- The Republican candidate will shift his campaign style and tactics as he heads into the South Carolina's GOP primary on February 20, his team acknowledged
- In a shift, Rubio had a free-flowing conversation with reporters on his campaign plane en route to Greenville
Greenville, South Carolina (CNN)Coming soon: Marco Rubio 2.0.
The Republican candidate, who lost momentum this week after coming in fifth in New Hampshire, plans to take a more aggressive tone with some of his rivals -- especially if they attack him on the debate stage -- and is expected to showcase more of his affable personality in order to rebut criticism that he is a scripted candidate.
As one aide put it, "Let Marco be Marco."
In a shift, Rubio had a 44-minute free-flowing conversation with reporters on his campaign plane en route to Greenville. Relaxed, talkative and reflective, he spoke about his debate gaffe, criticisms of him being too scripted and his path to the nomination. His team hopes to show more of this side of him, including with more focus on his hardscrabble personal story and being the son of working-class Cuban immigrants.
And above all else, he vowed to bounce back.
"You want to have a president who went through adversity in a campaign," Rubio said.
Despite his rivals' attacks that he comes across as scripted, Rubio argues it's better to be consistent than not. Voters don't pay as close attention to things as campaign reporters, he said.
"Just because it's the 80th time you heard it may be the first time someone else heard it," Rubio said of his speeches.
Rubio doesn't believe he needs to win any of the first four primaries. He just needs to stay in the top tier of candidates into March and then come in first in the winner-take-all states from March 15 on, adding that he has no "firewall" state unlike some of his foes.
"I don't think anyone is going to wrap this up in South Carolina or Nevada," he said. "Once you get to the winner-take-all states, then it's about winning."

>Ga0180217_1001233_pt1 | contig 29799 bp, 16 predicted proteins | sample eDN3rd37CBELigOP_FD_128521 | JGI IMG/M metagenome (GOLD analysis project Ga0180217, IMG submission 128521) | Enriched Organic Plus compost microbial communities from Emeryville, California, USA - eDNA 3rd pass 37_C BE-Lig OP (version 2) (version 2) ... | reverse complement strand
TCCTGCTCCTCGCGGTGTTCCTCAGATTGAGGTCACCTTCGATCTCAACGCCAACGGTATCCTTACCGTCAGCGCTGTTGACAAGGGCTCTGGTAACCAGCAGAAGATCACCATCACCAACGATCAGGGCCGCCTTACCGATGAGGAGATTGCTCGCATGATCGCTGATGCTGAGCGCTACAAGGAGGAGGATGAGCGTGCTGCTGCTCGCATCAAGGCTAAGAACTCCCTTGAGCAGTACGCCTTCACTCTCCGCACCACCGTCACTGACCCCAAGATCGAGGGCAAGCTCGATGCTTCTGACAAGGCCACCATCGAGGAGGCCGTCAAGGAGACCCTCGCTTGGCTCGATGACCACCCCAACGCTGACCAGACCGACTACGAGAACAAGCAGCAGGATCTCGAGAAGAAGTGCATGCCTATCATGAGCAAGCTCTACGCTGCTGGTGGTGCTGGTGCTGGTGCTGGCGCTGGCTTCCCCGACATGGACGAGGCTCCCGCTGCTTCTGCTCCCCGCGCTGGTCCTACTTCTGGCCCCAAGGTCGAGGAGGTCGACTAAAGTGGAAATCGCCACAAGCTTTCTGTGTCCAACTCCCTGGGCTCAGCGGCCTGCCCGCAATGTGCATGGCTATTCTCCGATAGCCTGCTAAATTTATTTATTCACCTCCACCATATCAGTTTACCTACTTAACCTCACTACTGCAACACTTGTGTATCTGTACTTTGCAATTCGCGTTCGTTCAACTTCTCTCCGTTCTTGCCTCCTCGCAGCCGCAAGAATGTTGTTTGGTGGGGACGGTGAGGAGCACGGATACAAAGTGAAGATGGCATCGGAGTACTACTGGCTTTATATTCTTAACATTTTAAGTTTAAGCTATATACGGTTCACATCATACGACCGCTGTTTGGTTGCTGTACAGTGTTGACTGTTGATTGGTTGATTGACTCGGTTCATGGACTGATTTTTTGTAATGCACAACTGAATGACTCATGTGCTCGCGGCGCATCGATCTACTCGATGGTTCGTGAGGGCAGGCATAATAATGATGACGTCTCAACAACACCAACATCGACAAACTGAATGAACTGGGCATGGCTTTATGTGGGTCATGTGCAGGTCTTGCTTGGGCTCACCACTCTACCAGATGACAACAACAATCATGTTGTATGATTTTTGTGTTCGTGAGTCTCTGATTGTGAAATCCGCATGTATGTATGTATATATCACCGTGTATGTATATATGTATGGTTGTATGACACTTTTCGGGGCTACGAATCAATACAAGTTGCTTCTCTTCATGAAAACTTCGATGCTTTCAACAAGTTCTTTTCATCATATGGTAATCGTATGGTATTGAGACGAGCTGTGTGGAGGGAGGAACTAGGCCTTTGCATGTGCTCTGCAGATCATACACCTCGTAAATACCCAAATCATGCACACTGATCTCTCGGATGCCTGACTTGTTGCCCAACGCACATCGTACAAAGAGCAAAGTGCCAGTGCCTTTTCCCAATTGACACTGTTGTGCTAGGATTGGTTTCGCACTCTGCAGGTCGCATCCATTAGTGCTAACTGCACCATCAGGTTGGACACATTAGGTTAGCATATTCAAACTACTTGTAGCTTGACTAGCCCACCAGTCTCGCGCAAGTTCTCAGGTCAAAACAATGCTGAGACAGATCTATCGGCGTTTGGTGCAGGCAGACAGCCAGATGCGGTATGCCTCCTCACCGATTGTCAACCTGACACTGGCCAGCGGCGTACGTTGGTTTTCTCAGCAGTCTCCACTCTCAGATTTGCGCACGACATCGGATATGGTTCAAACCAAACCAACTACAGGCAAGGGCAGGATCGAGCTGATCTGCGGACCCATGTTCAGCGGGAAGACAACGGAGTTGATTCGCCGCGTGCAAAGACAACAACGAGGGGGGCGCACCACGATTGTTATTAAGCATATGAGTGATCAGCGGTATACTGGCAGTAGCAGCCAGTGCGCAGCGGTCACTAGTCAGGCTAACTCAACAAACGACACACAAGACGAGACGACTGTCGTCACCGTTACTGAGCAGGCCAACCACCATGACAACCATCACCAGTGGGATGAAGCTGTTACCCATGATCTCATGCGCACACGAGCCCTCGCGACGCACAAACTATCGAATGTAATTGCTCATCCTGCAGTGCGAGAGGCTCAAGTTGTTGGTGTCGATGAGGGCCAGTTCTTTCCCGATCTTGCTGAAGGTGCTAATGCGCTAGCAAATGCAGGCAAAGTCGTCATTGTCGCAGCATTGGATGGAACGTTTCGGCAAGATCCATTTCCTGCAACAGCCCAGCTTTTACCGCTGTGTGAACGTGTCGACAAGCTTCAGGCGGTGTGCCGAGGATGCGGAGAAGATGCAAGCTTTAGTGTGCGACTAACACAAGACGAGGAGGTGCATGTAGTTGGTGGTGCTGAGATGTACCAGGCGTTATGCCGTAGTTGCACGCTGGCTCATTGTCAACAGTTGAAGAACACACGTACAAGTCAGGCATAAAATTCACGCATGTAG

When it comes to his rivals, Rubio said front-runner Donald Trump lacks national security experience and must explain his views more thoroughly. Voters will want to know whether their nominee knows the difference between ISIS and al Qaeda and that Russian President Vladimir Putin is trying to assert influence in the Middle East, among other things, he said.
"Once the race narrows, the pressure is going to be on him (to detail his views). I don't think you can keep saying 'trust me,'" Rubio said.
Rubio added: "I don't think he's shown any in depth understanding of the issues." While he said Trump has said some "entertaining stuff, some of it is not so entertaining."
As he heads into the South Carolina primary, Rubio is battling hard to become the alternative to Donald Trump. And his former mentor, Jeb Bush, is now his biggest hurdle standing in his way.
Rubio would not acknowledge that losing to Bush here would be detrimental to his campaign. But Rubio said the former Florida governor spent a historic amount of money in New Hampshire, but only finished 1,500 votes ahead and won the same number of delegates. He criticized Bush, saying the "party needs to turn the page" and describing himself as more attune to the needs of the 21st century.
"I have more experience in foreign policy and national security than he does," Rubio said. "I just do."
Clearly unafraid of John Kasich, Rubio called the Ohio governor "an impressive guy" whom he likes. Though he added that Kasich, a former congressman, hasn't dealt with foreign policy in a "long time."
And Rubio said he wasn't upset at New Jersey Gov. Chris Christie for going after him at Saturday's debate, when the Florida freshman repeated the same line three times -- despite being directly criticized for sticking to the script. But he said he learned a valuable lesson: To fight back "frontally" when he's being criticized.
"I don't need to start these fights, but if someone starts one in the future, we are going to point out the differences in our records in a sharper way," Rubio said.
Asked why he didn't attack Christie during the debate, Rubio called it a "strategic decision that turned out to be wrong" and that he didn't want to use "valuable" air time to attack the New Jersey governor.
"Obviously, we can't let that happen again," Rubio said.
Aboard his flight, Rubio spoke with reporters until they ran out of questions. It was unusual for the candidate, who has typically held media availabilities that last just minutes, with an aide hand-selecting reporters to ask one question at a time. This time, it was casual -- and he wasn't afraid to offer some self-deprecating humor.
When asked if his debate missteps were like then-Texas Gov. Rick Perry's infamous "oops" moment in 2012, Rubio said: "There's a big difference. He couldn't remember what he wanted to say. I remembered it too well."